A Captive Audience

Let me take a very quick break from being snide (don’t worry, this won’t take long) and say that I was touched and flattered that Joe asked me to mind his blog while he was away. I fear that to Joe’s many longtime fans, I will be the Velveeta to his aged ripe Camembert – not to suggest that Joe is old, stinky, or even worse, French.

I thought about doing a quick post introducing myself. Many of you loyal readers recognize me as “Carol S.”, a frequent commenter here and at The Knitting Curmudgeon. But I was immediately faced with two challenges, the first being how, well, boring it is to recite one’s resume: “I was born a poor black child….”

The second is how hard it is to distill oneself into a succinct and truthful summary. If you were to ask my mother-in-law to describe me, she’d probably say I was cold, self-centered and a child abuser (seriously; this is the woman who threatened to call Child Protective Services when I followed my pediatrician’s recommendation as to the type of shampoo to use on my oldest when he was an infant). My friend Pat, on the other hand, who’s known me even longer than my darling M-I-L, would probably say I was a devoted mother, perhaps too selfless and neglecting of myself (she wants me to get my hair cut more often and get more “me time”). I am sure there are former colleagues of mine from my attorney days who would say I was a smart & tough trial lawyer, while the guy at Best Buy with whom I was talking about digital cameras might tell you I’m a complete airhead (since I asked what speed of film he recommended for a digital camera. Doh.).

Which are true? All of them, none of them, some of them.

It reminds me of our curmudgeonly Marilyn’s post on multiverses. She was talking about subsets of the knitting galaxy, but don’t we all have personal multiverses, too? In our daily lives, but particularly on the Internet, where our interactions are limited either in subject, or by the lack of visual and sound cues. In one chat room a few years ago, I was a stressed-out, earnest woman asking question after question about secondary infertility. (Boy, oh boy, did I get answers: I got a pair of twins, too.) There are knitting forums in which I sound like a patient, seasoned knitter willing to share tips with newbies. Readers of this and other blogs may think only of me as a sarcastic, snarky bee-atch, who loves to poke fun at other people, or at least, other people’s pretensions.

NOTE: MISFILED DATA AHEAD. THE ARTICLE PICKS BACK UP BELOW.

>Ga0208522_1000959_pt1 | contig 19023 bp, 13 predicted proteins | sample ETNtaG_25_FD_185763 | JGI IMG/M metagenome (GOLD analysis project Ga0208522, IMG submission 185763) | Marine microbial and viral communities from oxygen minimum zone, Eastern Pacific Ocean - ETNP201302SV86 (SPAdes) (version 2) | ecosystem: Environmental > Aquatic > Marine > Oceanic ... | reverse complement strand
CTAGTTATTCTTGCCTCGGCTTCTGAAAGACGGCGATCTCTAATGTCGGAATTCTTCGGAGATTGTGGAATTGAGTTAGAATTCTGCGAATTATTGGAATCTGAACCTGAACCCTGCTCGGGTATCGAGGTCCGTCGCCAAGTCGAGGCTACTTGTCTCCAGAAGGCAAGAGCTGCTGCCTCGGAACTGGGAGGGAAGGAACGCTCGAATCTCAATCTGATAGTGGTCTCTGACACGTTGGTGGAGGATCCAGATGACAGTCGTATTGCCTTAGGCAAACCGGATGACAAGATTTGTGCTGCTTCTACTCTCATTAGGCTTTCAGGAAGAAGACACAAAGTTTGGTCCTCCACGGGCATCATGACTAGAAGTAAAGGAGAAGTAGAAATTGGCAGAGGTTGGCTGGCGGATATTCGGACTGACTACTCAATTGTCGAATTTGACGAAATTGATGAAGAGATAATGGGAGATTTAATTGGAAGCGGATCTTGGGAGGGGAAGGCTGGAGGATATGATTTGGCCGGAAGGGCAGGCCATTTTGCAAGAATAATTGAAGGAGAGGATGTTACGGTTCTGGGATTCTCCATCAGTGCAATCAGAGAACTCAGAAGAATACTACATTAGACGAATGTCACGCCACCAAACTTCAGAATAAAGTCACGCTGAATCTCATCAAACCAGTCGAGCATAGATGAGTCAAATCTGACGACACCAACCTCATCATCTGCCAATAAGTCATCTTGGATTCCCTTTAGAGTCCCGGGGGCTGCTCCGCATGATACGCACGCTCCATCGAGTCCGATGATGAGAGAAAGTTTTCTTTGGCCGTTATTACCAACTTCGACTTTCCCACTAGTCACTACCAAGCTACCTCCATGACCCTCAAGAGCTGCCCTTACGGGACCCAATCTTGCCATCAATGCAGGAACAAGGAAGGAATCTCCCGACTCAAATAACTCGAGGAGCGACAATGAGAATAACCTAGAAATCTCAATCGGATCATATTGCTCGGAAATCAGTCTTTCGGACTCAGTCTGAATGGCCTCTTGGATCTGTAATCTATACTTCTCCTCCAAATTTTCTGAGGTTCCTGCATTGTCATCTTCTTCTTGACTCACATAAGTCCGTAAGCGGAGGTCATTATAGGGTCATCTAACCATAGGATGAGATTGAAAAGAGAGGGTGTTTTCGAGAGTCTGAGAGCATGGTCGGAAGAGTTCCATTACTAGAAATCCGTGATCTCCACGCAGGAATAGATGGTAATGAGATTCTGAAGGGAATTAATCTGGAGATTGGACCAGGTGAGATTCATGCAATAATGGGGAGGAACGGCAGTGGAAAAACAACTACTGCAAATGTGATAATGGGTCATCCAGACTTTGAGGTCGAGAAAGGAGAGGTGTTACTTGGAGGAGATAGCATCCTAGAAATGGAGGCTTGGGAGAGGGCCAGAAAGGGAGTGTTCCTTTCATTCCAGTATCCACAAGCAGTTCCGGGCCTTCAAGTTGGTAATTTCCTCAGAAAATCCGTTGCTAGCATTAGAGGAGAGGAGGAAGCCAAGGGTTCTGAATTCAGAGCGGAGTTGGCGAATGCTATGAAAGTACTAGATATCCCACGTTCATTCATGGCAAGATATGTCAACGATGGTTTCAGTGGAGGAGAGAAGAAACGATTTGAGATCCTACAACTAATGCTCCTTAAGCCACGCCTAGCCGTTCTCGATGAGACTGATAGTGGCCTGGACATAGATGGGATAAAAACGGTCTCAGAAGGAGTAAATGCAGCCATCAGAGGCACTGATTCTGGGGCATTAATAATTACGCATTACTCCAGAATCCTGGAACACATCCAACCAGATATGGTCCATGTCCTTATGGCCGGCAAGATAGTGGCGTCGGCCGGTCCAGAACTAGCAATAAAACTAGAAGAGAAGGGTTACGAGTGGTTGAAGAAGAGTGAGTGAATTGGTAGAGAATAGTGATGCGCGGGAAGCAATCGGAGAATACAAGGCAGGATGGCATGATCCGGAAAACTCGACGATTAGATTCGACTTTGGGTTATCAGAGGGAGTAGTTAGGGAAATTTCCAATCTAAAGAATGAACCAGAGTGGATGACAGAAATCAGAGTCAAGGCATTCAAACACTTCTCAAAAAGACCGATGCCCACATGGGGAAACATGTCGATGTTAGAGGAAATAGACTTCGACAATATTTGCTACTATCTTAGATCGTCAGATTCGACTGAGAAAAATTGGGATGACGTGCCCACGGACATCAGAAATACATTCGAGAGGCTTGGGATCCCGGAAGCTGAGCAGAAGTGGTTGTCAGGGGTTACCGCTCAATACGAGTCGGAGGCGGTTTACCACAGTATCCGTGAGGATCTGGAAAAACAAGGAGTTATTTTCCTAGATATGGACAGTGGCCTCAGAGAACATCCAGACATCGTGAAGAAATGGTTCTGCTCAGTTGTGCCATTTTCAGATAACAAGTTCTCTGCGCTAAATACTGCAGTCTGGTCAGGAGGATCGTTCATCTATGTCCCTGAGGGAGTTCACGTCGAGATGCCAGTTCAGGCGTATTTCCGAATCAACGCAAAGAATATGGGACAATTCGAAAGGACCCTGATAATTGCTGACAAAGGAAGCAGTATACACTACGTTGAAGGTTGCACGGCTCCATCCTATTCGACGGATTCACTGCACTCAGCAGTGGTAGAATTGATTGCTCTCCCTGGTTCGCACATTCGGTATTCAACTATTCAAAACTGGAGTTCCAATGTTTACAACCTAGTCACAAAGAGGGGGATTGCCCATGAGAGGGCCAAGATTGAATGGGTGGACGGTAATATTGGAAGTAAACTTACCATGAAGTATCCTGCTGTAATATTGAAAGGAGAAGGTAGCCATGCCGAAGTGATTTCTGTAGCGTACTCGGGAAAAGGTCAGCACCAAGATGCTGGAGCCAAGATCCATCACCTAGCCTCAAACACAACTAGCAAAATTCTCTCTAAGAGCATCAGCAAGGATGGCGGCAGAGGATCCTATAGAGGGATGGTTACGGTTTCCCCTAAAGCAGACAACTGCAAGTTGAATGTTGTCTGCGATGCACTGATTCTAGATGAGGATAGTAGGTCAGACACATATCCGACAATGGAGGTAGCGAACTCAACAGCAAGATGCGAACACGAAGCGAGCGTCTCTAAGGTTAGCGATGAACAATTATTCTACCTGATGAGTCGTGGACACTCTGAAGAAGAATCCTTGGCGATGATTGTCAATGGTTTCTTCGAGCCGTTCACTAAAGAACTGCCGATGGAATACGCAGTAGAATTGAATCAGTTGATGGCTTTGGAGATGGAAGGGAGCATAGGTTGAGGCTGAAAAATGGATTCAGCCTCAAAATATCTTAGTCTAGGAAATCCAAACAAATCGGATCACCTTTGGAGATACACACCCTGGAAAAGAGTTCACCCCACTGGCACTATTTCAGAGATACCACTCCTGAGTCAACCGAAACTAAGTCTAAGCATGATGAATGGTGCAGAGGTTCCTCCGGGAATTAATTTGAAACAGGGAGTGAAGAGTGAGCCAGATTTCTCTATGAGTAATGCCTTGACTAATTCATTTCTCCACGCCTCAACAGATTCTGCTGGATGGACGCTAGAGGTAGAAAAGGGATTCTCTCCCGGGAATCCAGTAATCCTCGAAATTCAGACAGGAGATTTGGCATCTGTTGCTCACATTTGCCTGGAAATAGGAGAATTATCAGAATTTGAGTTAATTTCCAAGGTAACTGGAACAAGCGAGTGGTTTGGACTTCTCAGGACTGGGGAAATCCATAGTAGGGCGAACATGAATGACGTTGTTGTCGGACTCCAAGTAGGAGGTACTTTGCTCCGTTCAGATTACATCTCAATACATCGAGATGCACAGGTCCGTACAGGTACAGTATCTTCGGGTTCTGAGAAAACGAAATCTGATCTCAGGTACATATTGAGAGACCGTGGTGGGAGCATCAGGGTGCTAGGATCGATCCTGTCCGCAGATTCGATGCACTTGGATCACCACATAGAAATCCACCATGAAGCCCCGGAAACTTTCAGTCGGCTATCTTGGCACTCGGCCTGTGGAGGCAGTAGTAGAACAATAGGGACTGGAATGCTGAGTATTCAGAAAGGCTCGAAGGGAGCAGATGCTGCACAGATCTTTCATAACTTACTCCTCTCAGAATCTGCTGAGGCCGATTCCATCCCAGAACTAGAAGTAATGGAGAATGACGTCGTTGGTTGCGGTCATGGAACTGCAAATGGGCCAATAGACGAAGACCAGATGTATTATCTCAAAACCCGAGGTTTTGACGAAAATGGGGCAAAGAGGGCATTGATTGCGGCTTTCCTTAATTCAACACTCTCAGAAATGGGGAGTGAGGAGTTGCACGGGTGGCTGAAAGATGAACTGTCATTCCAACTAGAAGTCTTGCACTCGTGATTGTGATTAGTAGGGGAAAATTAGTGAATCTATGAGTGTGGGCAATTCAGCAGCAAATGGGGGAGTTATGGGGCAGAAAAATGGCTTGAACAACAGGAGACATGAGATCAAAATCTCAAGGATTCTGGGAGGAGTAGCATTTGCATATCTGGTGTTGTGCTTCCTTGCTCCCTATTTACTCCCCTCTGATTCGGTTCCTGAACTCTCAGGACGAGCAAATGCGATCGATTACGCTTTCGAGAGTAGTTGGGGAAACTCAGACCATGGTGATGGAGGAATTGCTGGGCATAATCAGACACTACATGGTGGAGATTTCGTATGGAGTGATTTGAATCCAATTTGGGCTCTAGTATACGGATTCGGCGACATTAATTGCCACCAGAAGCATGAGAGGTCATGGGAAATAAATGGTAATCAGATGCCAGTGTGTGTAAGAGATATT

All of them, none of them, some of them.

I had lunch yesterday with a dear, sweet friend whom I happened to first meet via the Internet. Luckily, in person she is every bit as smart, funny, warm and fun as her posts & emails suggested (which is NOT always the case, but that’s a whole nother story). She’s a loving and tremendous mom, she is creative and artistic and a kick-ass knitter and crocheter. She also happens to hate pretentiousness, and self-absorption, and humorlessness, and hypocrisy. Often she says so, sometimes pointedly and sometimes subtly, in a few of her internet multiverses. Lately she’s been on the receiving end of heaps of abuse, from people who think that any comment that isn’t full of sunshine and Care Bears® is destructive and bitter. This makes me sad, because my friend is not mean or destructive or negative, and she is not attacking others because she cannot create things herself. As Shaw said, “The power of accurate observation is commonly called cynicism by those who have not got it.”

All of them, none of them, some of them.

So we continue to muck around, traveling in and out of the personal multiverses we create, on and off the Net. Today I’m creating a new multiverse with you. I hope you enjoy it, and I hope all this Velveeta doesn’t make you barf.

— Carol S.

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